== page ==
So wonderfully, wonderfully said. And observed. Thank you very much for posting this.

  • Reply Tess September 28, 2015 at 3:23 pm

    My goodness, I know the feeling. I think the worst part is feeling like you’ll forget it – forget all the changes you’ve made and things you’ve been through. Gotta just book more travel to make up for it 😉

  • Reply Marie September 29, 2015 at 11:35 am

    Yes, sure, but since when did it become the responsibility of others to recognize the change within you? I’ve spent several years abroad, so understand the profound transformation travel can have on your spirit, perspective, and life goals; however, if you come home and suddenly don’t feel special because you’re no longer “Hollywood,” then you haven’t changed enough. I guess I’m just tired of listening to the social media-driven representation that those who travel live, while others (many who cannot leave their homes for financial, physical, etc. reasons) do not. Yes, travel is important and a great time, but let’s not forget the importance of recognizing and appreciating our roots–even if these roots don’t always acknowledge the growth we undergo.

    • Reply Erika October 28, 2015 at 3:59 am

      Yes!! Real truth here. Traveling is great, but theres more to life then that. Many people do live and they don’t travel. Many people are working on their own community and many people just have lives that they are living at home.
      I love traveling! But I also love seeing my friends and having my hobbies.

  • Reply Avva October 1, 2015 at 9:47 pm

    Thanks for putting my feelings in words… Already back from oz for a month and I sometimes have those moments of deep sadness when I’m really about to cry ! When you’re used to be surrounded by open-minded, easy going, positive and smiley mates, to be back in France with narrow-minded, complaining, negative and angry people it’s killing me !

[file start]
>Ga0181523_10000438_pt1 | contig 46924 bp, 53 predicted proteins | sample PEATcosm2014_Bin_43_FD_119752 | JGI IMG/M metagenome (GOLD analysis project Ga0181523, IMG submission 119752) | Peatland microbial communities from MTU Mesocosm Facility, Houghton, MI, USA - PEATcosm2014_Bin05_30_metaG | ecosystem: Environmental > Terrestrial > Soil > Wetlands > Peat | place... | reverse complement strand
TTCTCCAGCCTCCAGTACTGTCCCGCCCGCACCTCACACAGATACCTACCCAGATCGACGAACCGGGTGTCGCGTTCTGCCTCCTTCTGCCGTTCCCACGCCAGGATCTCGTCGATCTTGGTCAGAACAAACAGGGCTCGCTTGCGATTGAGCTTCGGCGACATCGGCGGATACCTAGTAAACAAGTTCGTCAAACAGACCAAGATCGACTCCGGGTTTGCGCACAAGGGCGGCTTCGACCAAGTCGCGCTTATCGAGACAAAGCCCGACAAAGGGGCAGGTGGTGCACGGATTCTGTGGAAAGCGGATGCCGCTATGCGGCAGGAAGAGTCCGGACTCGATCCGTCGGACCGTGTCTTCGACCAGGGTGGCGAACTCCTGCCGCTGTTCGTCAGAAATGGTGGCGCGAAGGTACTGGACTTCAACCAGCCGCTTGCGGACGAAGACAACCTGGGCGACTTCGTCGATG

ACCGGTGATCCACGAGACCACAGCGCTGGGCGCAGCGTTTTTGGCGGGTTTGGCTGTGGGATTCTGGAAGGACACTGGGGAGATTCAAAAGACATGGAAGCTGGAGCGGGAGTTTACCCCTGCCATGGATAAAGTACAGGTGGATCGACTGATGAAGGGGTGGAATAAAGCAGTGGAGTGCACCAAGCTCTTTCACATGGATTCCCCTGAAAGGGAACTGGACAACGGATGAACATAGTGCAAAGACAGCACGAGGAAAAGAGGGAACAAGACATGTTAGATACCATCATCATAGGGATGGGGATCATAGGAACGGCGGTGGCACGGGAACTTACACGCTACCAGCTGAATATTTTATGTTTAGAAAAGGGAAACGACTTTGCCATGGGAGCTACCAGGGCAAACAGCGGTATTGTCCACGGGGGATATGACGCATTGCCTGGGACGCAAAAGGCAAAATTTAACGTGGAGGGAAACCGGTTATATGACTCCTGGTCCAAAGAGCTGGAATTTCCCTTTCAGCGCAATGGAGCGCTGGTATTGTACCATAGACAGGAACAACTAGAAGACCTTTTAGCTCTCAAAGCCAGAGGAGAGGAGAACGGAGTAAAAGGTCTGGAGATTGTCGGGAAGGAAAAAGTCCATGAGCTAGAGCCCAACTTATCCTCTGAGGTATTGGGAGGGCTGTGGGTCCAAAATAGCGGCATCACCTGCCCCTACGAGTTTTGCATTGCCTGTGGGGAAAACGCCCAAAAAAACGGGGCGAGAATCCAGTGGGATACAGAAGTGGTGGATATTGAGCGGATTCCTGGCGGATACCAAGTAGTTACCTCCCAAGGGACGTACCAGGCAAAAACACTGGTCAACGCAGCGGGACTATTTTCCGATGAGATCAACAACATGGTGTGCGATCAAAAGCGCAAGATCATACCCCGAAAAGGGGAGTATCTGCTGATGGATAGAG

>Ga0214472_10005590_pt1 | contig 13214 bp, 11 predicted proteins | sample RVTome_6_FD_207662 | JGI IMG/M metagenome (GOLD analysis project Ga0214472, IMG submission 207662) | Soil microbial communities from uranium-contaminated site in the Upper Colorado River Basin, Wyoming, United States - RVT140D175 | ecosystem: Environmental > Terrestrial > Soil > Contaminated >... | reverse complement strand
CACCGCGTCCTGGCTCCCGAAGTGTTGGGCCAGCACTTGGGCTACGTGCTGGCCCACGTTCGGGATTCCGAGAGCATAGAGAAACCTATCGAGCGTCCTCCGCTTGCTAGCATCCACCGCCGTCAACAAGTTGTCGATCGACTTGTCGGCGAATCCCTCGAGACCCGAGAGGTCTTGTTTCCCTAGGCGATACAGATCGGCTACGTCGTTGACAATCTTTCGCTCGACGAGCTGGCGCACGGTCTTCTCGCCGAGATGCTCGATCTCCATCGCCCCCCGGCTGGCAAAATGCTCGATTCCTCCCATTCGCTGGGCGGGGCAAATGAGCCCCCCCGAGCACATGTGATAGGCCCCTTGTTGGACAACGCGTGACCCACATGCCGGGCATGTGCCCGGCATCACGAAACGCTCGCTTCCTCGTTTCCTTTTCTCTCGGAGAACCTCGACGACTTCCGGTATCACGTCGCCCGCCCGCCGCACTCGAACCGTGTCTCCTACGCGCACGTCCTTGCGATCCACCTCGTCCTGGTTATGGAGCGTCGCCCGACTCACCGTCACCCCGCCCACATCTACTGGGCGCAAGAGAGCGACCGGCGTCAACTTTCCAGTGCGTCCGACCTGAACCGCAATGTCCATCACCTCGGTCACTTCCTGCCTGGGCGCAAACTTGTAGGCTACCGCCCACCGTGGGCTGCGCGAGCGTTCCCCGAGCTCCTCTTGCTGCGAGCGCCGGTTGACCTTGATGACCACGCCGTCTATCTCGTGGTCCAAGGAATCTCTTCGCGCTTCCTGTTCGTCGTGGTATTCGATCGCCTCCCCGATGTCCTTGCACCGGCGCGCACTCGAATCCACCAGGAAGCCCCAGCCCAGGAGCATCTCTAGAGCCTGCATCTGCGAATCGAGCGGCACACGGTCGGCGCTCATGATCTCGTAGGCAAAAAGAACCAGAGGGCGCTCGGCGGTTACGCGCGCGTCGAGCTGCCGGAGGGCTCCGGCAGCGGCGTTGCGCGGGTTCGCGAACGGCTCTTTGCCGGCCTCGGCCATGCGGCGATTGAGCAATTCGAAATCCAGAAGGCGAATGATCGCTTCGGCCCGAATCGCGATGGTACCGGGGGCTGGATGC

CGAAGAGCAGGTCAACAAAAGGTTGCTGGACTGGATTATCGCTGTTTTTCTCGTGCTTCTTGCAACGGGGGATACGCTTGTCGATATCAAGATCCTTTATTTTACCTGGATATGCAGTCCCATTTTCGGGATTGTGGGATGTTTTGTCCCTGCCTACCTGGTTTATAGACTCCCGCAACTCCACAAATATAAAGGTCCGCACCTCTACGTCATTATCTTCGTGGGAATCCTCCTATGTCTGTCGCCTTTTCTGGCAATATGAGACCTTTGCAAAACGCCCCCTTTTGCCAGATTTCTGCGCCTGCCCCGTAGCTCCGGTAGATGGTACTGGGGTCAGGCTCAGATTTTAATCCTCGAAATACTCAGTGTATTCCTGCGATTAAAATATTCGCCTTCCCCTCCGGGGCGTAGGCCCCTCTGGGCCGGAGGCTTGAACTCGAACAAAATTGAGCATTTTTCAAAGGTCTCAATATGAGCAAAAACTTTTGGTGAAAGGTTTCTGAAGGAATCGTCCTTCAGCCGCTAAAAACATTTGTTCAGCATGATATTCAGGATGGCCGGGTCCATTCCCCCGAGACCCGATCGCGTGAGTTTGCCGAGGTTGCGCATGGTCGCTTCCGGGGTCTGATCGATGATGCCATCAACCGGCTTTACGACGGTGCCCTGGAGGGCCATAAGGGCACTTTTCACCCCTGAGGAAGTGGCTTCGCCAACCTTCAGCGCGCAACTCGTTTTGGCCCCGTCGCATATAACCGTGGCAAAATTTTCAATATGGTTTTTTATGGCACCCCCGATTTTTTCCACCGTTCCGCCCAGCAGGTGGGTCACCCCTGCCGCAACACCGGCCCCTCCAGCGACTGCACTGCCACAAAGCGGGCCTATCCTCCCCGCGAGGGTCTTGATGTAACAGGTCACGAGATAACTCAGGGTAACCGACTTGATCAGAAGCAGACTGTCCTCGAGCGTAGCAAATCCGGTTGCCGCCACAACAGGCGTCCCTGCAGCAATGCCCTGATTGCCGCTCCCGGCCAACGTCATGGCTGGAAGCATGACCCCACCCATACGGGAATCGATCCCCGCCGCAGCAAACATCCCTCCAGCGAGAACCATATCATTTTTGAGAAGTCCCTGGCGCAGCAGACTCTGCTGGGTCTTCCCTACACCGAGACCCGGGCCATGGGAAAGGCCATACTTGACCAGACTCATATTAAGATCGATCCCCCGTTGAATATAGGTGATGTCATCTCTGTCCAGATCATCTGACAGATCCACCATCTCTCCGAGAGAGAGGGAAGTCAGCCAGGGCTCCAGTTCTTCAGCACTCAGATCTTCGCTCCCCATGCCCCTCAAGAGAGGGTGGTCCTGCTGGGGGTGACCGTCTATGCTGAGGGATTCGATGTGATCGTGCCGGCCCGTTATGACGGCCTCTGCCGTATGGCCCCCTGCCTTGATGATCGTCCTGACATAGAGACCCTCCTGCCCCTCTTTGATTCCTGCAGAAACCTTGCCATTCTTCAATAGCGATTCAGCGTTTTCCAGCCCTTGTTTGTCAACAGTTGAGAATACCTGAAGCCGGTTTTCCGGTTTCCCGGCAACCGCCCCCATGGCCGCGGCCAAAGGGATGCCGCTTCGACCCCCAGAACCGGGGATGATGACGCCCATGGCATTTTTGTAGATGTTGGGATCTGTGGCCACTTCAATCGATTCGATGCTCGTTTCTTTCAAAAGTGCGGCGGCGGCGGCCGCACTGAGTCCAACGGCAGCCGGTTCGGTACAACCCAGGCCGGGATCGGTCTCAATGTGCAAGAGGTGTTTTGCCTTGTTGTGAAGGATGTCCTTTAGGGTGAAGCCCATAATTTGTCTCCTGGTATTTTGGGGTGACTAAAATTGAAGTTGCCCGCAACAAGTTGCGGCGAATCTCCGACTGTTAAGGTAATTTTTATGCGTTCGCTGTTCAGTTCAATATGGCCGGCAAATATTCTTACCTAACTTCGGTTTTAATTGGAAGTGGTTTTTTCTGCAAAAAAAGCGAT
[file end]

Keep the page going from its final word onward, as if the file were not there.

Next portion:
• Reply Andre October 23, 2015 at 10:14 pm

    I couldn’t agree more with this. You always feel you’re the only one who’s having these thoughts. But this story proves otherwise.

  • Reply Amy October 25, 2015 at 6:16 pm

    You don’t understand how perfect this was to me exactly now. I’m sat in my childhood room thinking of what the life I literally just came back from and feeling so lost, like did it even happen? I’ve visited everyone I missed here, that excitement is over. I have my mum constantly on my back about my future. I have no motivation to try and get a job. All I want to do is set off again. Thank you for making me feel less alone.

  • Reply Lisa October 27, 2015 at 3:09 am

    When you can be still and sit comfortably with those uncomfortable “feeling” the ability to communicate your emotions may flow more easily. from a place of wonder, joy, honor, serenity and grace.
    No one is ever alone or lost…not as long as the heart is beating, brave, bold and full of beauty.
    Love is abounding , abundant, growing…within.xo

  • Reply Luisa October 27, 2015 at 8:22 pm

    I am going through this right now, but I am doing my best to stay on the bright side. While people don’t change while you are away, you change and you bring that change back with you and that is a great and beautiful thing because you can also transfer that change on to others in a positive way. I’ve been pretty lucky because coming home has made me realise how much I still want to do and how much I need to stay on track to make sure I don’t return to old habits. To me that is a great motivation to keep going on a life project of self-discovery. So what I am trying to say is that I totally agree with you, but that we should see this situation as an opportunity, you can have moments of grief and melancholy but also use it to power your next move. Or at least, the idea of doing so makes me feel better about what I am going through right now. 🙂

  • Reply Claus November 22, 2015 at 1:31 am

    I have just returned to Vancouver two days ago, after over two years abroad, and although right now the excitement of seeing friends and family is high, I have been feeling quite anxious about my return for the reasons mentioned in this post.